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Estate agency sells over €3m worth of property at auction



A local estate agency sold around €3.3 million worth of property at auction, with one of the properties – a beautiful unfinished cottage in Cleggan – achieving more than twice its guide price.

However, while the landmark ‘Bal’ pub in Salthill was withdrawn from sale after failing to achieve its asking price, it has since gone ‘sale agreed’.

The cheapest selling price on the day was a three-bed semi in Rockland Avenue, Ballybane – in need of modernisation – which sold for €50,000.

Colm O’Donnellan of O’Donnellan and Joyce Auctioneers said there were between 300 and 400 people in the auction room in the Harbour Hotel.

“We’re absolutely delighted with the tremendous interest that there was, particularly in family homes, and delighted for the clients who were mainly private individuals, and prices achieved on the day,” said Mr O’Donnellan. He said many of the homes had up to five bidders interested.

Galway City:

The Bal pub – which was developed at a cost of €2.9m in 2005 – was on the market with a price tag of €350,000, but was withdrawn at €320,000. Negotiations continued after the auction and it is has since gone ‘sale agreed’ with an unknown buyer.

In Salthill, the big news of the day was No. 8 Glenard Avenue, a four bed semi-detached house, which had a reserve price of €350,000. It attracted five bidders to the point of its reserve price, and three people subsequently bid it up to €425,000. According to Mr O’Donnellan, this is the highest price achieved in the area in recent years.

Also in Salthill, No. 17 Lenaboy Gardens – a four-bed semi – sold for €290,000 – 45% over its guide price of €200,000.

On Taylor’s Hill, a four-bed detached home at Rivendell exceeded its reserve price of €360,000 and sold for €406,000. There were three interested parties.

A two-bed ground floor apartment at Ocean Wave in Salthill was withdrawn at €144,000, having failed to reach the reserve price and is still available for further negotiation.  

In the city centre, a 2/3 bedroomed apartment at Fisherman’s Wharf off Bowling Green, sold for €195,000 (the reserve was €160,000).

In Forster Court, off Forster Street, a three-bed semi attracted interest from two investors, who were keen to acquire it for rental purposes.

Bidding commenced at €160,000 and after consultation with the vendor, it was placed on the market at €172,000 and sold at that price, €3,000 below its asking price.

No. 13 Moyola Park in Newcastle, a four-bed detached house, attracted a number of interested parties and bidding commenced at €250,000. It was withdrawn at €275,000. A two-bed tax-designated apartment at the Gort na Coiribe complex on the Headford Road, saw bidding commence at €90,000 and increase in increments of €2,000, until it was sold at €110,000.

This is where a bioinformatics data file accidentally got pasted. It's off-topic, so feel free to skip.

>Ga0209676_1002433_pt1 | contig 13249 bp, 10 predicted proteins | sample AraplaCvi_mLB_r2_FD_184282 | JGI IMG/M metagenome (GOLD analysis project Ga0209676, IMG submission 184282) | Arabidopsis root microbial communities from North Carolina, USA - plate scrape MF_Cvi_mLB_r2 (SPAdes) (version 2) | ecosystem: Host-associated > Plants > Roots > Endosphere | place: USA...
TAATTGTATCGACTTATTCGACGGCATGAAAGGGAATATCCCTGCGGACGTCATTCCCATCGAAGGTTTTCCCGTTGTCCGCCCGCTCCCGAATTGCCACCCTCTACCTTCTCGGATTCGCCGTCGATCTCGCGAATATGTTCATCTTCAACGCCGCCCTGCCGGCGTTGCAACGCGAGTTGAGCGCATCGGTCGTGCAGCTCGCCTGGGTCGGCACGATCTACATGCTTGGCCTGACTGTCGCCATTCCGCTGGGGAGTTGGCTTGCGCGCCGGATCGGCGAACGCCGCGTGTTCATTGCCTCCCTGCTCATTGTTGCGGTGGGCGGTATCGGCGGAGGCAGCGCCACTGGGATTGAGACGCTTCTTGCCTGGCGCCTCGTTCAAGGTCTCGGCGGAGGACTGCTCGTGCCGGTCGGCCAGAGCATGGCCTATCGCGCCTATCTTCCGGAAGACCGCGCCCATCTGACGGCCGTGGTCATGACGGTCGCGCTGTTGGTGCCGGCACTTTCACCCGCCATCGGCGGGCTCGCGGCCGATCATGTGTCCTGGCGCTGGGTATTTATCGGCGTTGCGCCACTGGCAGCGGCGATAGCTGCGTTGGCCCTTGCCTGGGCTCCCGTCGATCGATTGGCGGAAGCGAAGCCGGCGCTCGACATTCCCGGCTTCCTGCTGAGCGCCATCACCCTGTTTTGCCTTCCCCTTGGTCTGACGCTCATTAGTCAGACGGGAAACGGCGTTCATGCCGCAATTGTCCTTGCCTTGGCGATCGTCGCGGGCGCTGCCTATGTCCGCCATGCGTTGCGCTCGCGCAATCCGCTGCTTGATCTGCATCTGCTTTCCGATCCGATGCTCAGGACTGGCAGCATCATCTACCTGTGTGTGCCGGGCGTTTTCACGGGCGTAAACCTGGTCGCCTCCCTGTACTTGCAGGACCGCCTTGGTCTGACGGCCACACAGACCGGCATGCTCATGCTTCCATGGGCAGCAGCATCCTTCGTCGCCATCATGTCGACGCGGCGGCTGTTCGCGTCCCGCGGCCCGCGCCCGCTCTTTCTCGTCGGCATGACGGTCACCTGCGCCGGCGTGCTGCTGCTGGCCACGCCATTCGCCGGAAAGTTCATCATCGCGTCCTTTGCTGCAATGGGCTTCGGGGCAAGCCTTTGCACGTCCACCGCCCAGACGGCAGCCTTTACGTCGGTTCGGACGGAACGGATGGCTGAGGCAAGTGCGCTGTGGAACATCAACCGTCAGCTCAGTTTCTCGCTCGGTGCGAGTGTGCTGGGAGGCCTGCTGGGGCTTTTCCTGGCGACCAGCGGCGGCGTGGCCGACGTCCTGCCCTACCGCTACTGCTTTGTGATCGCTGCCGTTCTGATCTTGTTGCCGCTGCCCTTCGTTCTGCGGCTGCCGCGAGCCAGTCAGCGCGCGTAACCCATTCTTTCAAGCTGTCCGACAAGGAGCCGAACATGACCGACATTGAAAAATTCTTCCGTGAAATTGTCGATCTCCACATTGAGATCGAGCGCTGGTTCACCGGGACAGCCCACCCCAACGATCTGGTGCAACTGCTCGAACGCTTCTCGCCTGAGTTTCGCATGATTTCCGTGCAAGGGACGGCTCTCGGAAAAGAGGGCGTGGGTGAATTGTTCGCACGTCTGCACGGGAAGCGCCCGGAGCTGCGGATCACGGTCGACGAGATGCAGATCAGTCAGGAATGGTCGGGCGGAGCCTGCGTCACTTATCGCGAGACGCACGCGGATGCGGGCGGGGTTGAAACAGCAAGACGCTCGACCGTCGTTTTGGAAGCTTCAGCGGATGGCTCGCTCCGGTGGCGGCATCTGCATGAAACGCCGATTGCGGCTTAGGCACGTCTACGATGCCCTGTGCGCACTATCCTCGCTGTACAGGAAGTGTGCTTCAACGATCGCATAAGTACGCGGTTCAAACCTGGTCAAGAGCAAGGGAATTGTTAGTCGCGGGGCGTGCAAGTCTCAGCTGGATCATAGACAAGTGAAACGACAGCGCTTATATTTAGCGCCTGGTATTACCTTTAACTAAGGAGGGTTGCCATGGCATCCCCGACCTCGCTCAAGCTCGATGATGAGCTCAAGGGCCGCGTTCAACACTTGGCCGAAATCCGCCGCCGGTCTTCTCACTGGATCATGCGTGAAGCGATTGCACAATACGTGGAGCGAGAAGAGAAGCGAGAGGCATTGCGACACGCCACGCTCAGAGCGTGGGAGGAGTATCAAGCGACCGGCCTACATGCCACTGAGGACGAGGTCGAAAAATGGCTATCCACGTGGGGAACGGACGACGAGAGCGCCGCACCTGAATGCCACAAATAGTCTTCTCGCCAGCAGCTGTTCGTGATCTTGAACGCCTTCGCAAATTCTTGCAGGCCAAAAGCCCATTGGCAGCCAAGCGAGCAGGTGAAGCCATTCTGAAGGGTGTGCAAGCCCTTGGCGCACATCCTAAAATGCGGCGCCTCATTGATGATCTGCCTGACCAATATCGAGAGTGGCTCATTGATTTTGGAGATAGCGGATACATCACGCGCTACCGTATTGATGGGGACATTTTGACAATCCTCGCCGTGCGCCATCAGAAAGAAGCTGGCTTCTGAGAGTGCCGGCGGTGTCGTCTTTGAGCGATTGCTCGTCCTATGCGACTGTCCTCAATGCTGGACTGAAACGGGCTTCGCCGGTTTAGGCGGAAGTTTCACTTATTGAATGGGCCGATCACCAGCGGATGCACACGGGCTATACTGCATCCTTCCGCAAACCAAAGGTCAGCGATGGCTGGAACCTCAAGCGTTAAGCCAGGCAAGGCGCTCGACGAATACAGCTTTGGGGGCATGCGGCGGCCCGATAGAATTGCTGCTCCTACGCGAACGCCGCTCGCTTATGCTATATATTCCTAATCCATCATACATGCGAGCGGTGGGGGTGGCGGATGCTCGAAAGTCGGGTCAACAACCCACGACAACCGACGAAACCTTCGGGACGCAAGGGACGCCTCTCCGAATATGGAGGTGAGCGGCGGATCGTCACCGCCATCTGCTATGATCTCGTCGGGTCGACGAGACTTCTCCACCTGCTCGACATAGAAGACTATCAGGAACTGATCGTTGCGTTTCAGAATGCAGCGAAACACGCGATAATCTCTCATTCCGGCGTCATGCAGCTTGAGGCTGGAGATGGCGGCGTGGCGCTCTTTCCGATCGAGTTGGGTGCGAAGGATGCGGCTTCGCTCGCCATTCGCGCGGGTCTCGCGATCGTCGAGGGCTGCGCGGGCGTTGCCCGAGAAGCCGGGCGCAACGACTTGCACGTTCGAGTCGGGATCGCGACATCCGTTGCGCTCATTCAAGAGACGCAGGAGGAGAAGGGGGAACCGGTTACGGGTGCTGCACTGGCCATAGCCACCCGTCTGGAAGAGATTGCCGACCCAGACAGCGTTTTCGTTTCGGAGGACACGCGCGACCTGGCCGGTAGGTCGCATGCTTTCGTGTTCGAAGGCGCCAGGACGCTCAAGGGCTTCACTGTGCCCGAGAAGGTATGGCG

A three-bed unit (that sleeps four people) at the Glasán student village in Ballybane was sold just before the auction at its guide price of €80,000.

Also in Ballybane, a three-bed semi in need of modernisation on Rockland Avenue attracted two bidders and sold at its reserve price of €50,000.

In Ballard, Barna, a detached home in need of modernisation sold for €320,000 – 60% over its reserve price of €200,000.

A semi-derelict three-storey house on Merchants Road saw several bidders vie until the hammer came down at €85,000 – €20,000 over its reserve price.

For more, read this week’s Galway City Tribune….

Connacht Tribune

€900,000 for great outdoors



Minister for State at the Department of Transport, Hildegarde Naughton

Government funding of almost €435,250 has been approved for the upgrade of the Western Way Trail – one of four Galway projects to share funding of €929,200 under the Outdoor Recreation Infrastructure Scheme this week.

Local Minister for State at the Department of Transport, Hildegarde Naughton, said this vital investment is needed to ensure that the trail capitalises on the natural and historic beauty of the setting, and would prove extremely popular for visitors on the Wild Atlantic Way.

“This route has proved very popular for local and tourists alike with its natural beauty well-known to most people from the area,” the Galway TD said.

“This investment will result in significant improvements and will ensure that this wonderful facility is made accessible to an even greater number of people,” Minister Naughton noted.

“There has been large growth in the recreational tourism sector, and an increasing number of visitors to Ireland are particularly interested in walking, cycling and exploring natural settings and activities” the Minister said.

The scheme, which finances the development and maintenance of outdoor amenities such as greenways and walking trails, also sees The Walks in Loughrea receive €200,000 to upgrade the present route, with an additional €200,000 allocated to develop the Creggs Mountain walk, an element of the Beara – Breifne & Suck Valley Way.